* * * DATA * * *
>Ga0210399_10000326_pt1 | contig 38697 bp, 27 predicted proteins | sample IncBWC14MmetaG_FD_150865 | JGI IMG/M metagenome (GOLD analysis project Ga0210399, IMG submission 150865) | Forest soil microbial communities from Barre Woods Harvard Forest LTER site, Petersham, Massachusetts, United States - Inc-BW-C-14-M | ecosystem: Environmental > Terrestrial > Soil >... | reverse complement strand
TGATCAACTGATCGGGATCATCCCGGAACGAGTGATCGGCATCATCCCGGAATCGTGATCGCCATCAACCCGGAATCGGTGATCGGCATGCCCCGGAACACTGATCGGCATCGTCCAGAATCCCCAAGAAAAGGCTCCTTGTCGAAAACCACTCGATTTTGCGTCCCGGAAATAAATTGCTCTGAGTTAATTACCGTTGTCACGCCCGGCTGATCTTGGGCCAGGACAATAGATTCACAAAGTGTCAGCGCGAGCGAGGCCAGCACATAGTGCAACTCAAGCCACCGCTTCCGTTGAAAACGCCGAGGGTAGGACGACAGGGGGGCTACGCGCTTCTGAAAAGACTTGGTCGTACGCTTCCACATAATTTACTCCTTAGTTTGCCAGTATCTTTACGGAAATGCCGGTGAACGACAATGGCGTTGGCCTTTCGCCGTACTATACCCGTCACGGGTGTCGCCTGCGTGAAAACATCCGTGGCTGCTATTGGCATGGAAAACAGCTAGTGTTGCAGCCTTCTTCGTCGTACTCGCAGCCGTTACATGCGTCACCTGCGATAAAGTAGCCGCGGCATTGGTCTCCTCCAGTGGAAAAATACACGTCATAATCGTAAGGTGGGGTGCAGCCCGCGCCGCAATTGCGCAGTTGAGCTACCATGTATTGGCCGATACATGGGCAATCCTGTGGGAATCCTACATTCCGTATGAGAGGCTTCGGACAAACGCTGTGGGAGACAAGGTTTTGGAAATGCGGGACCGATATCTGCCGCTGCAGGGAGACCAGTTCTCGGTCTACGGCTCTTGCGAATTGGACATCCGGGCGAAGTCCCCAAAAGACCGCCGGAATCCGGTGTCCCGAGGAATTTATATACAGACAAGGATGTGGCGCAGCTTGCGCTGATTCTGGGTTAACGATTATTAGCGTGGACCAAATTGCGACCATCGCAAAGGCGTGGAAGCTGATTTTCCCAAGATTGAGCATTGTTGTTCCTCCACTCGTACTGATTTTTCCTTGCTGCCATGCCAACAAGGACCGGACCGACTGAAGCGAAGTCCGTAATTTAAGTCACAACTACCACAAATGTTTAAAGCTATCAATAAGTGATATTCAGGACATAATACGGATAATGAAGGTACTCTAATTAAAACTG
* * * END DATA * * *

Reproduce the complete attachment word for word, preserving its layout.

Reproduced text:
>Ga0210399_10000326_pt1 | contig 38697 bp, 27 predicted proteins | sample IncBWC14MmetaG_FD_150865 | JGI IMG/M metagenome (GOLD analysis project Ga0210399, IMG submission 150865) | Forest soil microbial communities from Barre Woods Harvard Forest LTER site, Petersham, Massachusetts, United States - Inc-BW-C-14-M | ecosystem: Environmental > Terrestrial > Soil >... | reverse complement strand
TGATCAACTGATCGGGATCATCCCGGAACGAGTGATCGGCATCATCCCGGAATCGTGATCGCCATCAACCCGGAATCGGTGATCGGCATGCCCCGGAACACTGATCGGCATCGTCCAGAATCCCCAAGAAAAGGCTCCTTGTCGAAAACCACTCGATTTTGCGTCCCGGAAATAAATTGCTCTGAGTTAATTACCGTTGTCACGCCCGGCTGATCTTGGGCCAGGACAATAGATTCACAAAGTGTCAGCGCGAGCGAGGCCAGCACATAGTGCAACTCAAGCCACCGCTTCCGTTGAAAACGCCGAGGGTAGGACGACAGGGGGGCTACGCGCTTCTGAAAAGACTTGGTCGTACGCTTCCACATAATTTACTCCTTAGTTTGCCAGTATCTTTACGGAAATGCCGGTGAACGACAATGGCGTTGGCCTTTCGCCGTACTATACCCGTCACGGGTGTCGCCTGCGTGAAAACATCCGTGGCTGCTATTGGCATGGAAAACAGCTAGTGTTGCAGCCTTCTTCGTCGTACTCGCAGCCGTTACATGCGTCACCTGCGATAAAGTAGCCGCGGCATTGGTCTCCTCCAGTGGAAAAATACACGTCATAATCGTAAGGTGGGGTGCAGCCCGCGCCGCAATTGCGCAGTTGAGCTACCATGTATTGGCCGATACATGGGCAATCCTGTGGGAATCCTACATTCCGTATGAGAGGCTTCGGACAAACGCTGTGGGAGACAAGGTTTTGGAAATGCGGGACCGATATCTGCCGCTGCAGGGAGACCAGTTCTCGGTCTACGGCTCTTGCGAATTGGACATCCGGGCGAAGTCCCCAAAAGACCGCCGGAATCCGGTGTCCCGAGGAATTTATATACAGACAAGGATGTGGCGCAGCTTGCGCTGATTCTGGGTTAACGATTATTAGCGTGGACCAAATTGCGACCATCGCAAAGGCGTGGAAGCTGATTTTCCCAAGATTGAGCATTGTTGTTCCTCCACTCGTACTGATTTTTCCTTGCTGCCATGCCAACAAGGACCGGACCGACTGAAGCGAAGTCCGTAATTTAAGTCACAACTACCACAAATGTTTAAAGCTATCAATAAGTGATATTCAGGACATAATACGGATAATGAAGGTACTCTAATTAAAACTG